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Mammoth genes could be used to create new species of ‘Arctic’ elephant

| | May 11, 2015
This article or excerpt is included in the GLP’s daily curated selection of ideologically diverse news, opinion and analysis of biotechnology innovation.

Unlike their elephant cousins, woolly mammoths were creatures of the cold, with long hairy coats, thick layers of fat and small ears that kept heat loss to a minimum. For the first time, scientists have comprehensively catalogued the hundreds of genetic mutations that gave rise to these differences.

The research reveals how woolly mammoths (Mammuthus primigenius) evolved from the ancestor they share with Asian elephants (Elephas maximus). It could even serve as a recipe for engineering elephants that are able to survive in Siberia.

The first woolly mammoth genome was published in 2008, but it contained too many errors to reliably distinguish how the mammoth genome differs from those of elephants. Other studies singled out individual mammoth genes for close inspection, identifying mutations that would have endowed the animals with light coats and oxygen-carrying haemoglobin proteins that work in the cold.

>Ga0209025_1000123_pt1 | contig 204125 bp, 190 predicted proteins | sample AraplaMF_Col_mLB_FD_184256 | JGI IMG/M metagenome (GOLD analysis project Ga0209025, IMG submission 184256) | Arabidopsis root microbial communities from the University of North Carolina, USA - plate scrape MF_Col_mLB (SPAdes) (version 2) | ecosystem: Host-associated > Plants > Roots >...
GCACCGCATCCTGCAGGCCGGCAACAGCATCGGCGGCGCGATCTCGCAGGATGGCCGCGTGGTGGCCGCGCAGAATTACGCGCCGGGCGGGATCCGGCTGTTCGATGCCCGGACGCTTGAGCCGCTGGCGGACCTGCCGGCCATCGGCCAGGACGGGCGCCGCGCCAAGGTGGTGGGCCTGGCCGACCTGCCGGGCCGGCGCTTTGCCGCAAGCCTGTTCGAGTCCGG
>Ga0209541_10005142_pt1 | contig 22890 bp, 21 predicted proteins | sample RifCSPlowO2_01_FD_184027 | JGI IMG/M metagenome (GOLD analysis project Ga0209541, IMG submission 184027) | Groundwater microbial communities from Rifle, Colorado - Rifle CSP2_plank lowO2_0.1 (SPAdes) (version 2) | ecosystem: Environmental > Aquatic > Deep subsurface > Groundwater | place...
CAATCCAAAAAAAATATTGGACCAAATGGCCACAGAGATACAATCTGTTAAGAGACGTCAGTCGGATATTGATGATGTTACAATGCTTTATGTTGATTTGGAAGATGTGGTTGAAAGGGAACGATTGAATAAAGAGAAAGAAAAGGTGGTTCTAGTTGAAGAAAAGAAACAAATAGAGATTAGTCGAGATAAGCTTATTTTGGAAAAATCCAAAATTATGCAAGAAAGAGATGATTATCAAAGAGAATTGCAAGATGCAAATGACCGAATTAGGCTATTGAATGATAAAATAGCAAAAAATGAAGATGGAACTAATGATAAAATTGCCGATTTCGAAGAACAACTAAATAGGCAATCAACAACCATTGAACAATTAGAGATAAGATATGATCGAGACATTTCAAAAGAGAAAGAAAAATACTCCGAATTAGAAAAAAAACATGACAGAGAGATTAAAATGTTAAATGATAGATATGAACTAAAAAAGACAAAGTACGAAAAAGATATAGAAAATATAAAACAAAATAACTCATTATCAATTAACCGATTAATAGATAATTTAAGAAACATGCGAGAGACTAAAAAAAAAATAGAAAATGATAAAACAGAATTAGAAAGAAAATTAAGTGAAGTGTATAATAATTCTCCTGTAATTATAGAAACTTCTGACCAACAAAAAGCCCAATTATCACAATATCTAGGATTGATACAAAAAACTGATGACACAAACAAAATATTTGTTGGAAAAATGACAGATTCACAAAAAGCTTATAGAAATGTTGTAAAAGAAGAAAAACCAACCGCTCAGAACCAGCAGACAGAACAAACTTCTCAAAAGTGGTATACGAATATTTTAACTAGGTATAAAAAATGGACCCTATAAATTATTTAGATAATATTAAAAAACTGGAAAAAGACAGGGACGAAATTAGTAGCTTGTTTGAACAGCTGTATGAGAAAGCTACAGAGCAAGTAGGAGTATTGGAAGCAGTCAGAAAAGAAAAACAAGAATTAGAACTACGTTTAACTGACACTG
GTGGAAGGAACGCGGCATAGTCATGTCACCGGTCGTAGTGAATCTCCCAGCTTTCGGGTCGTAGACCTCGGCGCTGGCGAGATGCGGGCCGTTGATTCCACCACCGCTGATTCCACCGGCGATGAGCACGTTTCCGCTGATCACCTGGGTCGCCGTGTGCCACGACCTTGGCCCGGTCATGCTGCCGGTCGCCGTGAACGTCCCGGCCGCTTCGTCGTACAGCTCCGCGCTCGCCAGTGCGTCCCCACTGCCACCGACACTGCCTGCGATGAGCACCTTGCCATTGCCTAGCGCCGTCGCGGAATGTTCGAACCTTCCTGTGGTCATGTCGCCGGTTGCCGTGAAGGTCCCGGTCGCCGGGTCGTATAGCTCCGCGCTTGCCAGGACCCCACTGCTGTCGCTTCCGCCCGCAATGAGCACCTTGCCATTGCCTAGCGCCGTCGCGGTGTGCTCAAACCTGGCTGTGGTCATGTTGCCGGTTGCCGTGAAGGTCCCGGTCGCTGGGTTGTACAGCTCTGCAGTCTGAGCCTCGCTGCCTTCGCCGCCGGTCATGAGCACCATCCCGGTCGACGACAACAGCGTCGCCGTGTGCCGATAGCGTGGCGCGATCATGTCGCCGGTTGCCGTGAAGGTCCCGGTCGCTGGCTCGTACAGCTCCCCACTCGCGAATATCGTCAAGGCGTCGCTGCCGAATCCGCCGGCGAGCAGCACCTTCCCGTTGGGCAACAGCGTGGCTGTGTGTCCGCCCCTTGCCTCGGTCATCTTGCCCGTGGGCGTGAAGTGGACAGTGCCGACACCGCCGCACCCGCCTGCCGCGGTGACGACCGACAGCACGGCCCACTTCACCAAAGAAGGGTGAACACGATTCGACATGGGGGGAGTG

In the latest study, Vincent Lynch, an evolutionary geneticist at the University of Chicago in Illinois, and his team describe how they sequenced the genomes of three Asian elephants and two woolly mammoths (one died 20,000 years ago, another 60,000 years ago) to a very high quality. They found about 1.4 million DNA letters that differ between mammoths and elephants, which altered the sequence of more than 1,600 protein-coding genes.

The GLP aggregated and excerpted this blog/article to reflect the diversity of news, opinion and analysis. Read full, original post: Mammoth genomes provide recipe for creating Arctic elephants

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